How to Write Loosely Coupled Code

Written on 29 December 2012

Any developer who want to write good code knows that good code is loosely coupled by highly cohesive. But look around and see how many apps really are built that way. Not so many. Why is that? I mean, the ‘loosely coupled, highly cohesive code’ is almost a mantra repeated by anyone. Is it really that hard?!

So when two or more objects have low coupling? When an object doesn’t depend directly on another object. That is, it doesn’t depend on a concrete implementation of some behavior. Instead of using directly a Database object, how about using an abstraction, like IPersistState? The Database object can implement that interface, but the consumer isn’t coupled to that concrete type. It’s coupled to the behaviour, to a feature. And it doesn’t care which concrete type implements that feature.

What about the highly cohesive part? Highly cohesive means that related code should work together. It’s a bit tricky to understand it at first, but it’s very easy with this example: A hammer and a nail are highly cohesive (real life) objects. They work together properly. A rock and some nails are highly cohesive.

They are also loosely coupled. Why is that? Because you can use any type of hammer (or rock) to put those nails in their place. And those nails can be long, short, thin, think etc.

The trick with loosely coupled, highly cohesive code is to use only abstractions. You don’t really need a hammer for those nails, you need any object that can be used as a hammer. Transposing into code, this means that an Worker object will take an IHitNails dependency, which can be implemented by a Hammer or a Rock type.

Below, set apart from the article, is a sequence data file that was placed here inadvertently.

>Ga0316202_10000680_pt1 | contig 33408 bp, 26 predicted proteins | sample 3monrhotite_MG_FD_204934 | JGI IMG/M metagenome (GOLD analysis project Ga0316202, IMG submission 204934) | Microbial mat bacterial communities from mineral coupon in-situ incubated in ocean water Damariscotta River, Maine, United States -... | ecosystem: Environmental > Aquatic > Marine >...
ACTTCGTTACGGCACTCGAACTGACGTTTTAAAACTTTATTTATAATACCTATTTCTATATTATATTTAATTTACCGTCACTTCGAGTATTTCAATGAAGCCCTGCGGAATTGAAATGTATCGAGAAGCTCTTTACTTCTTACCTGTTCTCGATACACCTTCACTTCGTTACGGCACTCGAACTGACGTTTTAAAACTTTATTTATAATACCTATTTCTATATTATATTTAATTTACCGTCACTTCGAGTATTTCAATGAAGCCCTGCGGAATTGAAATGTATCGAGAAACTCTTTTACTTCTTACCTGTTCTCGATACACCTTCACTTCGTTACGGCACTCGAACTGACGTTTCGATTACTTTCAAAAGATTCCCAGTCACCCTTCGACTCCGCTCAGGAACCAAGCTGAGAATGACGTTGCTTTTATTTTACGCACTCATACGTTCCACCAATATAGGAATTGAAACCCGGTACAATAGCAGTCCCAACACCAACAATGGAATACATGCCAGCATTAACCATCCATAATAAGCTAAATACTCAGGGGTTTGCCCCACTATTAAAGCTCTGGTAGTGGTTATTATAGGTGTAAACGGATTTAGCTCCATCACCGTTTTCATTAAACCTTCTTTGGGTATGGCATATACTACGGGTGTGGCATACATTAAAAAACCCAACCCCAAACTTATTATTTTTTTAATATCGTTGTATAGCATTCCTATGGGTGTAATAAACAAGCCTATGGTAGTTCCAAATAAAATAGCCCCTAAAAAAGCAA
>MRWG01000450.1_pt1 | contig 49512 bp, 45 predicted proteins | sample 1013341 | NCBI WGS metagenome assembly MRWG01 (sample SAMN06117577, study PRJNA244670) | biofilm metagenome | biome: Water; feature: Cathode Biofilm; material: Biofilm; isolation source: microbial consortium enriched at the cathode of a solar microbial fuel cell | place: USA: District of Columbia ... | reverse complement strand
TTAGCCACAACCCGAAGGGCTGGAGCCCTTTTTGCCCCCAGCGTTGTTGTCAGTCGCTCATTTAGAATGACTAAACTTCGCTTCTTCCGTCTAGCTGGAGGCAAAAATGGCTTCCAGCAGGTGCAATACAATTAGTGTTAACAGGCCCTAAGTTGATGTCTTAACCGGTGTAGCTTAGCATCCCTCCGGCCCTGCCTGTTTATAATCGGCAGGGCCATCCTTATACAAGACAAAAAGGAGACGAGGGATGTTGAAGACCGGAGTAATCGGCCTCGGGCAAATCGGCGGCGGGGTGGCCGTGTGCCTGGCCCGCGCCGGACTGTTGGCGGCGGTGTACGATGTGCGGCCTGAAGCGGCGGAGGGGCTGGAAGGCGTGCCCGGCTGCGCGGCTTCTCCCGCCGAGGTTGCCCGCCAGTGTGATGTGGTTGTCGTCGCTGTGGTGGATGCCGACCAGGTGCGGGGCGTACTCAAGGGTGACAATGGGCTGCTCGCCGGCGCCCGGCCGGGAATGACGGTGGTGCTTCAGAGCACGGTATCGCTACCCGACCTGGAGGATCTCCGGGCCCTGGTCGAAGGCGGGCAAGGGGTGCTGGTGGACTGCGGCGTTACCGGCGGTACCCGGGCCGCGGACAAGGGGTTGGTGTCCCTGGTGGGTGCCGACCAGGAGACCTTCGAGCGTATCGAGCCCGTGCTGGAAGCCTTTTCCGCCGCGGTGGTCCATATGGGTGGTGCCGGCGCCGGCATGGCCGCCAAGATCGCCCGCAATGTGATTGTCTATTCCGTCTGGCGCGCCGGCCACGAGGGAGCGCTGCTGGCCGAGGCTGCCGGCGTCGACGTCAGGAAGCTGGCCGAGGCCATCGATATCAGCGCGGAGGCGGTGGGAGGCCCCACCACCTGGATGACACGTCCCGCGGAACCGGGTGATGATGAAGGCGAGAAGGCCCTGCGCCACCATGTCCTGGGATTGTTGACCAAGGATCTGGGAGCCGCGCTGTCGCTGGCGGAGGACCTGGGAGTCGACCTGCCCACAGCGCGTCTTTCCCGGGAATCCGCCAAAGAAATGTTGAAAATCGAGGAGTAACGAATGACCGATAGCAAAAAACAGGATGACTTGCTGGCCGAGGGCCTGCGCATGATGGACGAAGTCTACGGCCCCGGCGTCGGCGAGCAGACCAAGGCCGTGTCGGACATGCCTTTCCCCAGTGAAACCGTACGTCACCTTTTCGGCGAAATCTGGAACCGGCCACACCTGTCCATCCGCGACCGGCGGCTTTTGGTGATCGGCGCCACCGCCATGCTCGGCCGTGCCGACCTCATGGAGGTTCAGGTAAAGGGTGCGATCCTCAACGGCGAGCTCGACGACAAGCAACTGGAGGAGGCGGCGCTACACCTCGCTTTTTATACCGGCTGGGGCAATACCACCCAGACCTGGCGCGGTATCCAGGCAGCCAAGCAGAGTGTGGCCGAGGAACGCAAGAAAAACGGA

See? It’s not hard at all (j/k).

I think that not many developers are writing loosely coupled code, because of 2 things:

  1. They don’t actually understand the benefits;
  2. They lack the discipline to not write the first thing that crossed their mind. They simply rush things over, instead of taking the time to actually think before they write the code. So let’s talk about the benefits.
  • As the coupling is against an abstraction (the what, not the how), this means the actual concrete dependency can vary according to the context. The consumer code doesn’t need to change at all. And you can also change how a concrete type works, without worring that you might break something. Very useful!
  • Testing is much easier. While some devs think of testing as more of an exotic practice or as being the same thing as TDD, testing is an important tool to simplify your work. Having unit tests, doesn’t mean you’re doing TDD. TDD just means you write the test before the things you want to test, that’s it. With testing, you can focus on a specific parts of the code and you can verify that it works properly, without requiring to build the rest of the application as well. So if John work on the database stuff and you need a repository, you don’t have to wait for John to finish his work. Taking an interface of the repository as a dependency means you can mock it or use a fake implementation for the testing part. And after the test passes, you can move on to other stuff, knowing that the code works as intended.
  • Having code immune to side effects and tests that can catch faulty behavior means that you’ll spend less time debugging and changing things and new features can be added more easily. On the long run you’ll save time. That’s improved productivity! About the dicipline, it’s a matter of self-control. If you like rushing away to code stuff, you’ll lose more time on the long run as you have more code to change when you realise that the first instinct wasn’t the best one. Just try to understand things and how they fit into the big picture before you start typing code.

Loosely coupled code means to apply SRP (Single Responsibility Principle) and to avoid using concrete types for things you feel they might change. Even better, try as much as possible to make your code depend on behaviors of objects (this means interfaces) instead of the objects themselves.